Blog: Conan Smith

Post No. 5

The Future, According to a Non-Prophet Organization

Today, I am officially middle aged.  No longer one of the touted 21-34 year olds who are our inevitable future, I fall into the august company of those who have writ the present. Overcome by my newfound gentility, I feel compelled to expound to my younger brethren on their role in building our region, and securing my comfortable retirement. At 35 I have seen a lot. Why, when I was born . . . no, enough of that. Rather that retrospection, let’s look forward to tomorrow.  

Here then, my friends, is what I urge: Defy the separatist legacy of generations and build a future on the promise of clasped hands and open hearts.  
Give us Metropolitan Solutions to Old Challenges

It would be foolhardy to carry on the notion that we can somehow make a better world for ourselves by ignoring our neighbors. After all, what good would the road be if it stopped at your city’s border? Water flows downhill. Wind carries the smoke from your chimney through your neighbor’s window. We are inextricably interrelated. Raise the call for practices and policies that take problems out of the hands of the few and recognize that solutions must be found on a metropolitan level.

Take, for example, the things that really bind us together: roads, water lines, sewers the mundane but essential skeleton of our region. Across all of Michigan’s metropolitan areas, infrastructure maintenance is a major concern.  Billions of dollars worth of road, water and sewer upkeep have been deferred over the past thirty years, in exchange for increasing investment in new construction. This system is not sustainable over generations, and already we are starting to see the consequences. We cannot continue to sacrifice what benefits us all for what serves a select few.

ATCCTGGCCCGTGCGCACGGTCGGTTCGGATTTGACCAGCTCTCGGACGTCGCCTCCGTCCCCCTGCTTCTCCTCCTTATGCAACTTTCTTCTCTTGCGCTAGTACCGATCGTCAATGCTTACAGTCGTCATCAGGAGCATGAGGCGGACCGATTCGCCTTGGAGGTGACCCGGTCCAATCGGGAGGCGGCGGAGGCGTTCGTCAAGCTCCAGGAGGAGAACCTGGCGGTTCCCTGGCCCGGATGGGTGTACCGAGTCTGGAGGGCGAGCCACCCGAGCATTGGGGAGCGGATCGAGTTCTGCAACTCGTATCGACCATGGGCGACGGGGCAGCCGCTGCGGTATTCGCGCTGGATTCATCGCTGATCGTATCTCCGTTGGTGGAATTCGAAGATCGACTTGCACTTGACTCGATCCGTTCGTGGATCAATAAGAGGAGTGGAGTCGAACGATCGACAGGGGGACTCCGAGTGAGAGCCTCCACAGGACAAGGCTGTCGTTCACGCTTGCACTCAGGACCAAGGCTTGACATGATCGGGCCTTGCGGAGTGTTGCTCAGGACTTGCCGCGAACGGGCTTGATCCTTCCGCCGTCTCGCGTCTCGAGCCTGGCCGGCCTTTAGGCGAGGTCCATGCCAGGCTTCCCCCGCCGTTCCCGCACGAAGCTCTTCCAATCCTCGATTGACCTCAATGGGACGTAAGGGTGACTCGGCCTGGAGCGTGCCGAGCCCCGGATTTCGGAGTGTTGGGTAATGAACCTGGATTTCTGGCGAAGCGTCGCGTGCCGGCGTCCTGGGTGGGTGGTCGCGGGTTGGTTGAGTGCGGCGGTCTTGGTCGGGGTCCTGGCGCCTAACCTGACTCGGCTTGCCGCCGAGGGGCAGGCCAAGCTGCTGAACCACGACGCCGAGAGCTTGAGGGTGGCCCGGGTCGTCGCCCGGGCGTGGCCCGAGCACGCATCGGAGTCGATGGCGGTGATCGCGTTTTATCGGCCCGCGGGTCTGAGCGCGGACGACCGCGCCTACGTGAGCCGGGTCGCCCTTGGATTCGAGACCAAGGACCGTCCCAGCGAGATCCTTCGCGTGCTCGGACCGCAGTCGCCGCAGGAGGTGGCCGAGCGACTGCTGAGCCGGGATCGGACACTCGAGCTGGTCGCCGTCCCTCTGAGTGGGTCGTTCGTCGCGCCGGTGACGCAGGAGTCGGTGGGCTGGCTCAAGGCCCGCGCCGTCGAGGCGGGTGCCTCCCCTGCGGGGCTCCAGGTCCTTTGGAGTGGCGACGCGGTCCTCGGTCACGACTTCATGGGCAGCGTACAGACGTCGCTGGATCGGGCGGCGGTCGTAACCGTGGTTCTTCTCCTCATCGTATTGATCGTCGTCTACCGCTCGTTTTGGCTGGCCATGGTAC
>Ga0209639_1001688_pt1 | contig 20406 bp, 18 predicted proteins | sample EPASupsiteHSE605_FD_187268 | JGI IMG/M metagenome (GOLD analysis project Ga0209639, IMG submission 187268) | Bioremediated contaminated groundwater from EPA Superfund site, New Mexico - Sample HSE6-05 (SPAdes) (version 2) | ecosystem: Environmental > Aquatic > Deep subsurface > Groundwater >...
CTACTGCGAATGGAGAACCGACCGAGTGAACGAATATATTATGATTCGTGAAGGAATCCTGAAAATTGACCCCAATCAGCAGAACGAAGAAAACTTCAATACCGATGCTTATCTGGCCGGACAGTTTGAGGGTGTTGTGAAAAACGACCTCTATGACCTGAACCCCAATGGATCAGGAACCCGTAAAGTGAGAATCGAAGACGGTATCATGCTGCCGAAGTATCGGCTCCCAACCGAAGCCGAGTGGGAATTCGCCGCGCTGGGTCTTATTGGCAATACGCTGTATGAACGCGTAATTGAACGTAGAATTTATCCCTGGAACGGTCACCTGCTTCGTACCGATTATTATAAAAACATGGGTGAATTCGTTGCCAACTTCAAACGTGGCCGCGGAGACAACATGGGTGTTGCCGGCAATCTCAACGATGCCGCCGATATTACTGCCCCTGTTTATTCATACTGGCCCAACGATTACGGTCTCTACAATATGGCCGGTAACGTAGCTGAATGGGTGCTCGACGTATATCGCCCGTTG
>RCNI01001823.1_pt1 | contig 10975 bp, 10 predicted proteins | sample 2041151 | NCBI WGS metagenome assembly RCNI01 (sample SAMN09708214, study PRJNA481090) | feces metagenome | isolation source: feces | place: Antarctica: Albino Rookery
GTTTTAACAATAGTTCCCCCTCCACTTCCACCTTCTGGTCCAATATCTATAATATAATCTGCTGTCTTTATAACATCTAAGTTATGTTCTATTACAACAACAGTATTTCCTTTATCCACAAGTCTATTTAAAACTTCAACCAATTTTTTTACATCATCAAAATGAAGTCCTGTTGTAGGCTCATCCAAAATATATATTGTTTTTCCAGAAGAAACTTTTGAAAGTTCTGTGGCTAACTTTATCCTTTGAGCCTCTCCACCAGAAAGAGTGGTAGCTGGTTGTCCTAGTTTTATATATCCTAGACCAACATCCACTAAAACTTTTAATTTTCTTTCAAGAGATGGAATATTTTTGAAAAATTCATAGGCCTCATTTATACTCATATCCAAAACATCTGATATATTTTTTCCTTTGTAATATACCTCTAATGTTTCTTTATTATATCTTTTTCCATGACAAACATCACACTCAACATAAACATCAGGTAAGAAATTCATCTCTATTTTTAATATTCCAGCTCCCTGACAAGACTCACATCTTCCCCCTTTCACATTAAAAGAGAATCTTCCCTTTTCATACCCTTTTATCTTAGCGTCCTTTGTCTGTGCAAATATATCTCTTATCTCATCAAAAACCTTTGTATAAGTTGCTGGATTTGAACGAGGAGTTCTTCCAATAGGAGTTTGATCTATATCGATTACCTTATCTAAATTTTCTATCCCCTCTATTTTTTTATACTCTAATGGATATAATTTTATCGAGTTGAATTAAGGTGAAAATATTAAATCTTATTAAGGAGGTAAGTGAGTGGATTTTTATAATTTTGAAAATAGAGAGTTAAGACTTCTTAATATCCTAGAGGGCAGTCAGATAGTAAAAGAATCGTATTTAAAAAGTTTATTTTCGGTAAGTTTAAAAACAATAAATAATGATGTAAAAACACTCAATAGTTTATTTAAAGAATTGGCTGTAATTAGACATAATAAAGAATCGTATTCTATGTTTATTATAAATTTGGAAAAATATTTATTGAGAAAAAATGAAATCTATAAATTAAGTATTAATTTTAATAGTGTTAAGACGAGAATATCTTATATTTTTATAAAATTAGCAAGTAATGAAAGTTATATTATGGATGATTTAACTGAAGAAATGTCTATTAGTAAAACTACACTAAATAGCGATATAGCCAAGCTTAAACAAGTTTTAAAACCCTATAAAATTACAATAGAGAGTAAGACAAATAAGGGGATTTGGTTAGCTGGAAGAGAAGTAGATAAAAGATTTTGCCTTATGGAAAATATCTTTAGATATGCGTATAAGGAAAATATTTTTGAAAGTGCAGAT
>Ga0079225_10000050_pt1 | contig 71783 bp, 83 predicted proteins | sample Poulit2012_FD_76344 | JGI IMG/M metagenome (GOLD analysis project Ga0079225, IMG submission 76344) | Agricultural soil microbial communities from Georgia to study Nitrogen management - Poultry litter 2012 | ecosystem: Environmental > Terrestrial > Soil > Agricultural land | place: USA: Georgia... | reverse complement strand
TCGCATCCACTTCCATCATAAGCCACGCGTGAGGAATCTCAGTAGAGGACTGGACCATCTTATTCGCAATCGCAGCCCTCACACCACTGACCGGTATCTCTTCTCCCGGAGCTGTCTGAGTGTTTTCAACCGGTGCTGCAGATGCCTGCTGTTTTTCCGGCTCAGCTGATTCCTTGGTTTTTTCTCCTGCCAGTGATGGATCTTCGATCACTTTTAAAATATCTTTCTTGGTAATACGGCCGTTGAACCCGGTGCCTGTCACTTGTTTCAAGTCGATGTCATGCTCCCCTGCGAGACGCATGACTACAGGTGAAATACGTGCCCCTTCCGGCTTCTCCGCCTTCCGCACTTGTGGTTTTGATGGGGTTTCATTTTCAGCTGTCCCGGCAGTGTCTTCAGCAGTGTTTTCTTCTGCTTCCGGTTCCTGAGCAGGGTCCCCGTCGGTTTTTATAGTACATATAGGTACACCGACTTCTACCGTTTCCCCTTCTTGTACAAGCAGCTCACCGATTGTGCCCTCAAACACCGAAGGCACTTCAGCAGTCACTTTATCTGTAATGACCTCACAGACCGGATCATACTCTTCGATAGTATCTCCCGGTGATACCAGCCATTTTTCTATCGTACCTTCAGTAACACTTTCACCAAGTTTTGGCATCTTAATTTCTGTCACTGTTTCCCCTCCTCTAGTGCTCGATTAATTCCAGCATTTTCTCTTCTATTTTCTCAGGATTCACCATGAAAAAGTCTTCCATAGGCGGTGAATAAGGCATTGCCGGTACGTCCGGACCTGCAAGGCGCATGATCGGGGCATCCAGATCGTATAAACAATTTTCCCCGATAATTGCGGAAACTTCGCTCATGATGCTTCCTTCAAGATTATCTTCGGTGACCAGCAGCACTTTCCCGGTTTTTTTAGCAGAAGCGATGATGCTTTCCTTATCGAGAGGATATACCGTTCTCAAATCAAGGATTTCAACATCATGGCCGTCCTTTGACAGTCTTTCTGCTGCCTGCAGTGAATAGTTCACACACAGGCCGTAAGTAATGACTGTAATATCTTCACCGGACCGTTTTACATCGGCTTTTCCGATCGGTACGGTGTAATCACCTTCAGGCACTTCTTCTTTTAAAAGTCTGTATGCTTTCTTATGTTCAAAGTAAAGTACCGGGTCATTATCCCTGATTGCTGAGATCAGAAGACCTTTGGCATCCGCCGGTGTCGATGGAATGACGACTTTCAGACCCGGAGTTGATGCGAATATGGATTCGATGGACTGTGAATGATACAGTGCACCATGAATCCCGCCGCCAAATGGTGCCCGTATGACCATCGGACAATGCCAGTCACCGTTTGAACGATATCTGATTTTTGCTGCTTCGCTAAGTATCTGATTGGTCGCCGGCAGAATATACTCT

Be bold and seek to understand what years of working independently have sacrificed.
Insist on Collaboration and Unity in the Face of Adversity

Michigan is one of the most governmentally fragmented states in the nation and, while our fragmented system offers many benefits like smaller, more accessible governments, it often results in local interests superseding the welfare of the region. Cities everywhere are facing shrinking revenue streams and struggling to provide municipal services. By working together and sharing resources, local governments can maintain and even improve essential public services like fire and police protection.  

Cooperation is essential to building more cohesive regions and making more efficient use of limited funds. Distributing revenue regionally will encourage neighboring governments to work together to enhance future revenue rather than to compete for tax base. Consolidating services where appropriate will allow their more economical and effective delivery.  More importantly, the exploration of these options – even if fruitless – reminds us that this nation was made strong original on the premise “e pluribus unum.”

Be creative and find new ways to lean on each other to build community.
Transform our Insular Culture to One of Inclusion and Equity

We have found so many ways to hide ourselves from each other. I contend that racism motivated the birth of many of Detroit’s suburbs – not just black and white divisions, but the more subtle and equally pervasive discrimination among competing white cultures. Our natural human inclination to group with people who are like us and oppose those who are different was amplified by public policies that allowed us to concretely – and semi-permanently – define the borders of our cities. Families that feared integration in Detroit public schools gravitated to communities that could incorporate independently and form their own school districts. Investments into “urban” communities declined as suburbs grew. The fragmentation and segregation that this system supported has caused our economy to collapse in on itself – not because we have separate cities, but because we have evolved into separate peoples. Our division must end.  

We should strive for personal prosperity for everyone, by providing housing, health care and education second to none. We should economically stabilize our cities so every family has a strong community to depend on. And we must proactively support those strategies that reduce the racial and economic walls between our communities that have been raised over the course of our nation’s history.  

Be fearless, I urge you, and embrace everything that is different from what you know.
Whether you are a visionary, academic, pragmatist or poet, yours is the voice that will transform our region. Give us all your dreams. Give us your insight and analysis. Give us your business plans. Give us your song. We stand on the edge of disaster . . . or enlightenment . . . and you can help us fly.

Thanks for reading.